The Canadian Museum of Nature has a large, multidisciplinary team of scientists who conduct leading-edge research in the natural sciences. They help to increase knowledge and understanding of the natural world we live in by working on diverse projects in Canada and around the world.
Research in the natural sciences is a major function of the Canadian Museum of Nature. Our research activities involve the disciplines of systematics and the application of our expertise to specific projects.
Three sections organize our research: the Canadian Centre for Biodiversity, Earth Sciences and Life Sciences. The main threads that run through our research are discovery, generation of new knowledge, and accumulation and analysis of scientific information in order to increase understanding and appreciation of natural diversity so that it can be conserved and properly managed.
We're in This Together: Partners in Research
Effective working relationships between divisions within the museum and with outside agencies are an important part of what we do. Partnering with the outside research community is critical to the multi-disciplinary aspect of our work, and supports the work of others.
- The multidisciplinary Rideau River Biodiversity Project and the Frenchman River Biodiversity Project assessed biodiversity in the Rideau River in eastern Ontario and in the Frenchman River, in southwest Saskatchewan. Public consultation and participation by local communities in the scientific follow-up and setting of priorities contributed to better understand healthy long-term management of biodiversity.
- The Nature Discovery Fund supports the identification and study of new species. Would you like one named after you? Or, perhaps your work in systematics is eligible for a Nature Discovery Fund grant.
A Facility for the Museum's Facilities
An innovative building is the workplace for most of the museum's science and administrative staff. The Natural Heritage Campus also houses and protects virtually all of the museum's collections, including a library.
Research Not Communicated Is Research Not Finished
- The Centre for Collections Management and Conservation Research serves as a professional focus and provides a forum for the museum's expertise and experience in the fields of preventive conservation and collections management.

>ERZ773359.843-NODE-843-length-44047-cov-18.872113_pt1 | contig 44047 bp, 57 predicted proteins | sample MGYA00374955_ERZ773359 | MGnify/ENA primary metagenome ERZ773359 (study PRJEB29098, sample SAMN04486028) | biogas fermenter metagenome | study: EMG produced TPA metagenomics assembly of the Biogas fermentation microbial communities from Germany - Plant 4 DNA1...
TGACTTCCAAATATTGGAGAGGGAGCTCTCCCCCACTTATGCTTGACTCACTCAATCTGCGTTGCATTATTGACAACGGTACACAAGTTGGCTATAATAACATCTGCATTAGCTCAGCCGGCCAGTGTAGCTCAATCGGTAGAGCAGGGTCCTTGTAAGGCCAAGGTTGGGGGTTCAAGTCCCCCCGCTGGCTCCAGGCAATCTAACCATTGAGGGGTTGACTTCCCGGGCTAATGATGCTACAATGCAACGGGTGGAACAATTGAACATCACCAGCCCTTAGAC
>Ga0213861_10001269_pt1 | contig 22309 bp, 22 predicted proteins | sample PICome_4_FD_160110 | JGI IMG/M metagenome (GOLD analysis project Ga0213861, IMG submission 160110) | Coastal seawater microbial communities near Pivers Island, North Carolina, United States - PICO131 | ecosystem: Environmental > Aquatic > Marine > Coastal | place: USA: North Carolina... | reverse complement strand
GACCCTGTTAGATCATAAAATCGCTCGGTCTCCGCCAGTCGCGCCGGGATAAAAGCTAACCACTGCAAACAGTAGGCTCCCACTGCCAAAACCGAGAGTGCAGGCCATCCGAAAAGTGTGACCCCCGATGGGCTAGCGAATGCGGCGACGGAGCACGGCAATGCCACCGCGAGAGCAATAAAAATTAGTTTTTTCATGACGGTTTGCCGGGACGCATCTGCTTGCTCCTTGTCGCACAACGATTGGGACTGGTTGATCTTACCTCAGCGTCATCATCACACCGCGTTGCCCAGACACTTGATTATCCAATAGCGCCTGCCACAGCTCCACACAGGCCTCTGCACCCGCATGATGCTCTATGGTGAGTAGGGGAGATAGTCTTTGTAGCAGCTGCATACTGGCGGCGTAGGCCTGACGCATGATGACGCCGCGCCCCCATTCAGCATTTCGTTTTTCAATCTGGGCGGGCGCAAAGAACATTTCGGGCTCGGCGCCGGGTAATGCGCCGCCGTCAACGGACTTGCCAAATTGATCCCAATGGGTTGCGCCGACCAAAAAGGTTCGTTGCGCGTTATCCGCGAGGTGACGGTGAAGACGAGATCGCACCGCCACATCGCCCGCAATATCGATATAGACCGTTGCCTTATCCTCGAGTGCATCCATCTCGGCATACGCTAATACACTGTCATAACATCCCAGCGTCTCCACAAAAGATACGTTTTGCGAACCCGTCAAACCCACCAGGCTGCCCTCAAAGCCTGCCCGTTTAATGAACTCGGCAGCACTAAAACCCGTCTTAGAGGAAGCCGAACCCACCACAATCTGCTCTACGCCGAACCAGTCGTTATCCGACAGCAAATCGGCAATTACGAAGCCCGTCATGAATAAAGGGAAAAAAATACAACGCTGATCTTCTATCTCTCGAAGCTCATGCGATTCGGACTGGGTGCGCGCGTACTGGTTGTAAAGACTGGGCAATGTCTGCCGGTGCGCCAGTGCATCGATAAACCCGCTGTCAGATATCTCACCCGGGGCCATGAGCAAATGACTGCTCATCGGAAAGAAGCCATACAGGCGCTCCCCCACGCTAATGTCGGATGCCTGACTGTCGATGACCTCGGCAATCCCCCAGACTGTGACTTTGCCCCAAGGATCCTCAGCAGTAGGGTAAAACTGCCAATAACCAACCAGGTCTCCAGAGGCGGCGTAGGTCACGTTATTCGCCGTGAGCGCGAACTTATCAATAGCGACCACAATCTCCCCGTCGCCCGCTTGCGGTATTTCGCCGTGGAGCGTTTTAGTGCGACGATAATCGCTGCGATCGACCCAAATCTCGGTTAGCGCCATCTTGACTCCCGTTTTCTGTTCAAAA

- We've learned a lot over the last 150 years or so, and have some pretty nifty tools to help us get the job done. Is there something we can help you with?
- Several members of our scientific staff have university and college appointments, teach courses and supervise graduate students.
- When you visit the museum in downtown Ottawa to see our exhibitions and enjoy our programmes, you are tasting the fruits of the museum's research.
The Value of Research
Knowing more about nature gives us, as stewards of the planet, the tools we need to make better decisions about resources. This knowledge provides the basis for new technologies and developments. It helps us to understand the impact that nature has on our lives and conversely, our growing impact on nature. That is why the Canadian Museum of Nature provides an invaluable source of information and knowledge on the natural world to all Canadians.
Studying the physical and chemical characteristics of specimens as they age provides insights into how, why, and at what rate specimens deteriorate. With this understanding, researchers at the Canadian Museum of Nature learn how to slow specimen deterioration, thereby keeping specimens useful for generations to come.
Before his retirement, Chief Conservator Rob Waller, together with his colleague, John Simmons of the University of Kansas's Museum of Natural History, worked on collection specimens that were once preserved in formalin, but are now stored in ethanol. They measured and compared the concentration of residual formalin and acidity in the fluid. In the graph of these data the "bubble" size is proportional to the age of the sample.